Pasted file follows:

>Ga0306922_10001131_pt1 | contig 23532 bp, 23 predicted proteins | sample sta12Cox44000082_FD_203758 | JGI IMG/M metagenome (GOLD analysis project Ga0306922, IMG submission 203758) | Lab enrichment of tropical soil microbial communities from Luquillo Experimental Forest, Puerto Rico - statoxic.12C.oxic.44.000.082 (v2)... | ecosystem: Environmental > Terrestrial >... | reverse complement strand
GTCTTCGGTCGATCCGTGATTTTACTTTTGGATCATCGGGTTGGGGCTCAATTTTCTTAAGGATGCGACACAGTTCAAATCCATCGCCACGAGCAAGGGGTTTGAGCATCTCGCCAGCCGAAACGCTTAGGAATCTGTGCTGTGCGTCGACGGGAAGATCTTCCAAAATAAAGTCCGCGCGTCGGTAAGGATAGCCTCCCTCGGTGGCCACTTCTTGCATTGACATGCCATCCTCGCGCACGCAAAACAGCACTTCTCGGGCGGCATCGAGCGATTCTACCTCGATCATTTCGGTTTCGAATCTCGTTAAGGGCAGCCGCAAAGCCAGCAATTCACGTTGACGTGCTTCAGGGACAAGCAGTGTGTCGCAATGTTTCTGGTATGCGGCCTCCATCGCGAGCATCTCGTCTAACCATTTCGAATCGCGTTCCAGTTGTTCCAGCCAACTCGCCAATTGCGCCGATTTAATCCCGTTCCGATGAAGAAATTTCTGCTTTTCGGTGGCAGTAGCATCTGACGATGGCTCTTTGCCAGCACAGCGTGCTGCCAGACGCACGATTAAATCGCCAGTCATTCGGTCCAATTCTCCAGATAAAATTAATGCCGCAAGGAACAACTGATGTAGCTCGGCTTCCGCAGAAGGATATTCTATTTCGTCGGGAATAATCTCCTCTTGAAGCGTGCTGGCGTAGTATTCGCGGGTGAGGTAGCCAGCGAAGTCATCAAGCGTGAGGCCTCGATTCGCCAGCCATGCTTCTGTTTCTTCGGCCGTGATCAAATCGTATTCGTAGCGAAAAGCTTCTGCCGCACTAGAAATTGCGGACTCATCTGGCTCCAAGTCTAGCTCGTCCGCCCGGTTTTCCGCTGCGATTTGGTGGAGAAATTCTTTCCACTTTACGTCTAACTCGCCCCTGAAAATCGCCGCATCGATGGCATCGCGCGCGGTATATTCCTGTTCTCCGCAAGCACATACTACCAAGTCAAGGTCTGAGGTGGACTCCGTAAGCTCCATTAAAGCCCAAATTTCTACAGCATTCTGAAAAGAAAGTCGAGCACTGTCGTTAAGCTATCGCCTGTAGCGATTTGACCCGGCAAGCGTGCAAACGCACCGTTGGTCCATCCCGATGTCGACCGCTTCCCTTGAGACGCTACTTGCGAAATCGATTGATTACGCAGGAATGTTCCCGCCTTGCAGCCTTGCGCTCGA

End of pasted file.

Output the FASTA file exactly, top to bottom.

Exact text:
>Ga0306922_10001131_pt1 | contig 23532 bp, 23 predicted proteins | sample sta12Cox44000082_FD_203758 | JGI IMG/M metagenome (GOLD analysis project Ga0306922, IMG submission 203758) | Lab enrichment of tropical soil microbial communities from Luquillo Experimental Forest, Puerto Rico - statoxic.12C.oxic.44.000.082 (v2)... | ecosystem: Environmental > Terrestrial >... | reverse complement strand
GTCTTCGGTCGATCCGTGATTTTACTTTTGGATCATCGGGTTGGGGCTCAATTTTCTTAAGGATGCGACACAGTTCAAATCCATCGCCACGAGCAAGGGGTTTGAGCATCTCGCCAGCCGAAACGCTTAGGAATCTGTGCTGTGCGTCGACGGGAAGATCTTCCAAAATAAAGTCCGCGCGTCGGTAAGGATAGCCTCCCTCGGTGGCCACTTCTTGCATTGACATGCCATCCTCGCGCACGCAAAACAGCACTTCTCGGGCGGCATCGAGCGATTCTACCTCGATCATTTCGGTTTCGAATCTCGTTAAGGGCAGCCGCAAAGCCAGCAATTCACGTTGACGTGCTTCAGGGACAAGCAGTGTGTCGCAATGTTTCTGGTATGCGGCCTCCATCGCGAGCATCTCGTCTAACCATTTCGAATCGCGTTCCAGTTGTTCCAGCCAACTCGCCAATTGCGCCGATTTAATCCCGTTCCGATGAAGAAATTTCTGCTTTTCGGTGGCAGTAGCATCTGACGATGGCTCTTTGCCAGCACAGCGTGCTGCCAGACGCACGATTAAATCGCCAGTCATTCGGTCCAATTCTCCAGATAAAATTAATGCCGCAAGGAACAACTGATGTAGCTCGGCTTCCGCAGAAGGATATTCTATTTCGTCGGGAATAATCTCCTCTTGAAGCGTGCTGGCGTAGTATTCGCGGGTGAGGTAGCCAGCGAAGTCATCAAGCGTGAGGCCTCGATTCGCCAGCCATGCTTCTGTTTCTTCGGCCGTGATCAAATCGTATTCGTAGCGAAAAGCTTCTGCCGCACTAGAAATTGCGGACTCATCTGGCTCCAAGTCTAGCTCGTCCGCCCGGTTTTCCGCTGCGATTTGGTGGAGAAATTCTTTCCACTTTACGTCTAACTCGCCCCTGAAAATCGCCGCATCGATGGCATCGCGCGCGGTATATTCCTGTTCTCCGCAAGCACATACTACCAAGTCAAGGTCTGAGGTGGACTCCGTAAGCTCCATTAAAGCCCAAATTTCTACAGCATTCTGAAAAGAAAGTCGAGCACTGTCGTTAAGCTATCGCCTGTAGCGATTTGACCCGGCAAGCGTGCAAACGCACCGTTGGTCCATCCCGATGTCGACCGCTTCCCTTGAGACGCTACTTGCGAAATCGATTGATTACGCAGGAATGTTCCCGCCTTGCAGCCTTGCGCTCGA